Themes are the fundamental and often universal ideas explored in a literary work.
Because Gilead was formed in response to the crisis caused by dramatically decreased birthrates, the state’s entire structure, with its religious trappings and rigid political hierarchy, is built around a single goal: control of reproduction. The state tackles the problem head-on by assuming complete control of women’s bodies through their political subjugation. Women cannot vote, hold property or jobs, read, or do anything else that might allow them to become subversive or independent and thereby undermine their husbands or the state.
Despite all of Gilead’s pro-women rhetoric, such subjugation creates a society in which women are treated as subhuman. They are reduced to their fertility, treated as nothing more than a set of ovaries and a womb. In one of the novel’s key scenes, Offred lies in the bath and reflects that, before Gilead, she considered her body an instrument of her desires; now, she is just a mound of flesh surrounding a womb that must be filled in order to make her useful. Gilead seeks to deprive women of their individuality in order to make them docile carriers of the next generation.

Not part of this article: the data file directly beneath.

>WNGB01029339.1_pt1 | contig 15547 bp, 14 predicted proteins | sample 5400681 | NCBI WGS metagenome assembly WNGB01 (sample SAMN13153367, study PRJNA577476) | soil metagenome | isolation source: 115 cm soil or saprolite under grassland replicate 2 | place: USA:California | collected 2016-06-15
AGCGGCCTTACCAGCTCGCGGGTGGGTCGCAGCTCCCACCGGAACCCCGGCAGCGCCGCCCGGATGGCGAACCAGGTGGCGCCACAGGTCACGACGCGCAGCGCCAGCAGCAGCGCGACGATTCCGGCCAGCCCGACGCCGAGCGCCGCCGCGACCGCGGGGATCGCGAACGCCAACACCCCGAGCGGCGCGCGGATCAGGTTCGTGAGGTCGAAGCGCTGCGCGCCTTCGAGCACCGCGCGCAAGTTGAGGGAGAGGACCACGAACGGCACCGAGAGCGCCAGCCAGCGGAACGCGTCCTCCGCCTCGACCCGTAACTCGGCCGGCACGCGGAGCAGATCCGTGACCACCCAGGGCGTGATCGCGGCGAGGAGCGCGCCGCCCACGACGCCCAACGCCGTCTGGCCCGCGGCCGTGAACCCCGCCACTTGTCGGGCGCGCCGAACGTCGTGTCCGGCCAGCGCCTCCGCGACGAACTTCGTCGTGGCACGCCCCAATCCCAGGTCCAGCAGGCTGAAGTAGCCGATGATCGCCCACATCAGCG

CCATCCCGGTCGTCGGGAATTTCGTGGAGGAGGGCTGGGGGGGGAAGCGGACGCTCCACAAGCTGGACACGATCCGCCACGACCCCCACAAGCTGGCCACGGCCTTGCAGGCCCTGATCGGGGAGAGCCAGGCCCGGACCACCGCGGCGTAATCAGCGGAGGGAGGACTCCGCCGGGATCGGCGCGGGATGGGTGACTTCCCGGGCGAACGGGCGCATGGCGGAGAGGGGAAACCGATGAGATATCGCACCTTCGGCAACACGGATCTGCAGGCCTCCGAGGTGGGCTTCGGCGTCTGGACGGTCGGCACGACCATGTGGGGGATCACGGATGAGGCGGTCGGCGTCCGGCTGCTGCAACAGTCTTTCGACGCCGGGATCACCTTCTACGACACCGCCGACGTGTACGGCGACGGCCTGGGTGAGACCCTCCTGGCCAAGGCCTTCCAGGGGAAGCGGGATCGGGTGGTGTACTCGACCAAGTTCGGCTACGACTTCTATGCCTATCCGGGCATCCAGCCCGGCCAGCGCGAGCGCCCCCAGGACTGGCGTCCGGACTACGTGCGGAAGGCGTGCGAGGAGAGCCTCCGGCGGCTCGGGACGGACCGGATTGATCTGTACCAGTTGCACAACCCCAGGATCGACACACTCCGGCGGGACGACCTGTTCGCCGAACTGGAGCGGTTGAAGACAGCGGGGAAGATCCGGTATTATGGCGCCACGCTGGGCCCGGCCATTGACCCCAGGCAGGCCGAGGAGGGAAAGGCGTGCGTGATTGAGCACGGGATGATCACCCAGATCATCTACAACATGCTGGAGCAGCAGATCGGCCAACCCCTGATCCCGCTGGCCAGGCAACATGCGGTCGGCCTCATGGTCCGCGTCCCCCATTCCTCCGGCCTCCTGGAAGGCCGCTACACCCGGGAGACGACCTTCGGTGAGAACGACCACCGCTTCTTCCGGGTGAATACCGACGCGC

Gilead creates an official vocabulary that ignores and warps reality in order to serve the needs of the new society’s elite. Having made it illegal for women to hold jobs, Gilead creates a system of titles. Whereas men are defined by their military rank, women are defined solely by their gender roles as Wives, Handmaids, or Marthas. Stripping them of permanent individual names strips them of their individuality, or tries to. Feminists and deformed babies are treated as subhuman, denoted by the terms “Unwomen” and “Unbabies.” Blacks and Jews are defined by biblical terms (“Children of Ham” and “Sons of Jacob,” respectively) that set them apart from the rest of society, making their persecution easier. There are prescribed greetings for personal encounters, and to fail to offer the correct greetings is to fall under suspicion of disloyalty. Specially created terms define the rituals of Gilead, such as “Prayvaganzas,” “Salvagings,” and “Particicutions.” Dystopian novels about the dangers of totalitarian society frequently explore the connection between a state’s repression of its subjects and its perversion of language (“Newspeak” in George Orwell’s 1984 is the most famous example), and The Handmaid’s Tale carries on this tradition. Gilead maintains its control over women’s bodies by maintaining control over names.
In a totalitarian state, Atwood suggests, people will endure oppression willingly as long as they receive some slight amount of power or freedom. Offred remembers her mother saying that it is “truly amazing, what people can get used to, as long as there are a few compensations.” Offred’s complacency after she begins her relationship with Nick shows the truth of this insight. Her situation restricts her horribly compared to the freedom her former life allowed, but her relationship with Nick allows her to reclaim the tiniest fragment of her former existence. The physical affection and companionship become compensation that make the restrictions almost bearable. Offred seems suddenly so content that she does not say yes when Ofglen asks her to gather information about the Commander.